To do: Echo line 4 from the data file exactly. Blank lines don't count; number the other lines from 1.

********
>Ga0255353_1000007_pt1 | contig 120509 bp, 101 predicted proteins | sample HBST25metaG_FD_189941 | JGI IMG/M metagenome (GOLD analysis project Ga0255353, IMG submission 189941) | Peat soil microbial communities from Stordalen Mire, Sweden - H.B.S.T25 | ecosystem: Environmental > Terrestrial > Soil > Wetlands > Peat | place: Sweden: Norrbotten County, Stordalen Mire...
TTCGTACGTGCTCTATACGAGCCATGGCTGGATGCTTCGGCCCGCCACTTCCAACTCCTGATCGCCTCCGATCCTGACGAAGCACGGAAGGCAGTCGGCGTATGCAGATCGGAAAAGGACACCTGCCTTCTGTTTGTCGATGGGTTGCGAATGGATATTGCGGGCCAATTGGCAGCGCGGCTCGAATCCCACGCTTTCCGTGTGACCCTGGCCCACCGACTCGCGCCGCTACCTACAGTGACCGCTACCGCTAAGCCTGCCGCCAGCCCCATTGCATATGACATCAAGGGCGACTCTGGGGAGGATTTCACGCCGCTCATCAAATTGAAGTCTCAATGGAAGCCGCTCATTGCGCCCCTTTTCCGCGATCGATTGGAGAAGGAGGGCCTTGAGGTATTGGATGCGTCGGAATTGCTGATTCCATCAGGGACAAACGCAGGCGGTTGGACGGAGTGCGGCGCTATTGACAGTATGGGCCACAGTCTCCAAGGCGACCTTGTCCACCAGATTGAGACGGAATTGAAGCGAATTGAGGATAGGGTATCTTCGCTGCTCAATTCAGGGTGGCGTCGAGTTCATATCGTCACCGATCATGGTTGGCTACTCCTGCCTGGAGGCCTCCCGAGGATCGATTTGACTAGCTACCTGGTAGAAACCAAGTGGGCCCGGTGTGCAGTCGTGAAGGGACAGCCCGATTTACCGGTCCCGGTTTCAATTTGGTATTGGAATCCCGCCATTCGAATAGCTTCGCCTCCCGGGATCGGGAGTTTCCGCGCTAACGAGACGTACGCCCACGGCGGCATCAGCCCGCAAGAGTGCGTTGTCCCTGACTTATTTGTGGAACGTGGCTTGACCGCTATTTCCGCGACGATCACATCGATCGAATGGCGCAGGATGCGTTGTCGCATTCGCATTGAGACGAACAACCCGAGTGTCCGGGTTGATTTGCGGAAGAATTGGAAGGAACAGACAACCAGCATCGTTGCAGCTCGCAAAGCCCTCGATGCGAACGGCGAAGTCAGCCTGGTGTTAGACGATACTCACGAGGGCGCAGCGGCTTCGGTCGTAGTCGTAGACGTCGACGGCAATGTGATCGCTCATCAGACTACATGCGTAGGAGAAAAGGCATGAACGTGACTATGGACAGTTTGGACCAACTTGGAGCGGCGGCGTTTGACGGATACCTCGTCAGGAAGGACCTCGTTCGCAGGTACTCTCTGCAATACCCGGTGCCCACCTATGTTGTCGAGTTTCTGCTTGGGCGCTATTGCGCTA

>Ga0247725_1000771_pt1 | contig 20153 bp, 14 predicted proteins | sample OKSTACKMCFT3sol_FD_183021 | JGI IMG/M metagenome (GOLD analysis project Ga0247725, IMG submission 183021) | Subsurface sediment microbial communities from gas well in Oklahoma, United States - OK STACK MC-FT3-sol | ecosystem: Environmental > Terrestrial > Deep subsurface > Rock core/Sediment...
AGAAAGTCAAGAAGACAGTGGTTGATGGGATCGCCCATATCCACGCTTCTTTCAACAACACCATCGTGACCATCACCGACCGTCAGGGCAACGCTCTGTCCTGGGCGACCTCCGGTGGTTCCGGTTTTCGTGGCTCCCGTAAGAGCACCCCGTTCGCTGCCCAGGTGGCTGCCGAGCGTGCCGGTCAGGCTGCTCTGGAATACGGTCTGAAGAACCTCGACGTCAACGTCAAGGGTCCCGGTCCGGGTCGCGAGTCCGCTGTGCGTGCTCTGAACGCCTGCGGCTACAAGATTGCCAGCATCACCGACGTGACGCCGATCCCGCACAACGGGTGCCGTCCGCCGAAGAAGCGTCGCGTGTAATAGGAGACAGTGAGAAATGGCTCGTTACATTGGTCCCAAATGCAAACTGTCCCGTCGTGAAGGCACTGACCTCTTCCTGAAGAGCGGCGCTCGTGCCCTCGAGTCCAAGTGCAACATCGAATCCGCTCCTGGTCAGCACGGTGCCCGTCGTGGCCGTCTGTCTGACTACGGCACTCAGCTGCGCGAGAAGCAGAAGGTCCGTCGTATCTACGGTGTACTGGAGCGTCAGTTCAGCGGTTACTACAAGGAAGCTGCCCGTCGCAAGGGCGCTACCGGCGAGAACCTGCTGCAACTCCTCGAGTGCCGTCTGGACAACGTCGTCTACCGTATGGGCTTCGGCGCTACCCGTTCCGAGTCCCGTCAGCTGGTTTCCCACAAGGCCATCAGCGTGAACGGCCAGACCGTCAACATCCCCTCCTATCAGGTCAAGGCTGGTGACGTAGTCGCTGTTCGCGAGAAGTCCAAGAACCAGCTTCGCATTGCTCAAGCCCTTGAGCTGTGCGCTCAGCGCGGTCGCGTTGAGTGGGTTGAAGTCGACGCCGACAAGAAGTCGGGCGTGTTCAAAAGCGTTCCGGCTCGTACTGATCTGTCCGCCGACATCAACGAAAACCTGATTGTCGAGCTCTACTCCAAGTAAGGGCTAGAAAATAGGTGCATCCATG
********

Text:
AGAAAGTCAAGAAGACAGTGGTTGATGGGATCGCCCATATCCACGCTTCTTTCAACAACACCATCGTGACCATCACCGACCGTCAGGGCAACGCTCTGTCCTGGGCGACCTCCGGTGGTTCCGGTTTTCGTGGCTCCCGTAAGAGCACCCCGTTCGCTGCCCAGGTGGCTGCCGAGCGTGCCGGTCAGGCTGCTCTGGAATACGGTCTGAAGAACCTCGACGTCAACGTCAAGGGTCCCGGTCCGGGTCGCGAGTCCGCTGTGCGTGCTCTGAACGCCTGCGGCTACAAGATTGCCAGCATCACCGACGTGACGCCGATCCCGCACAACGGGTGCCGTCCGCCGAAGAAGCGTCGCGTGTAATAGGAGACAGTGAGAAATGGCTCGTTACATTGGTCCCAAATGCAAACTGTCCCGTCGTGAAGGCACTGACCTCTTCCTGAAGAGCGGCGCTCGTGCCCTCGAGTCCAAGTGCAACATCGAATCCGCTCCTGGTCAGCACGGTGCCCGTCGTGGCCGTCTGTCTGACTACGGCACTCAGCTGCGCGAGAAGCAGAAGGTCCGTCGTATCTACGGTGTACTGGAGCGTCAGTTCAGCGGTTACTACAAGGAAGCTGCCCGTCGCAAGGGCGCTACCGGCGAGAACCTGCTGCAACTCCTCGAGTGCCGTCTGGACAACGTCGTCTACCGTATGGGCTTCGGCGCTACCCGTTCCGAGTCCCGTCAGCTGGTTTCCCACAAGGCCATCAGCGTGAACGGCCAGACCGTCAACATCCCCTCCTATCAGGTCAAGGCTGGTGACGTAGTCGCTGTTCGCGAGAAGTCCAAGAACCAGCTTCGCATTGCTCAAGCCCTTGAGCTGTGCGCTCAGCGCGGTCGCGTTGAGTGGGTTGAAGTCGACGCCGACAAGAAGTCGGGCGTGTTCAAAAGCGTTCCGGCTCGTACTGATCTGTCCGCCGACATCAACGAAAACCTGATTGTCGAGCTCTACTCCAAGTAAGGGCTAGAAAATAGGTGCATCCATG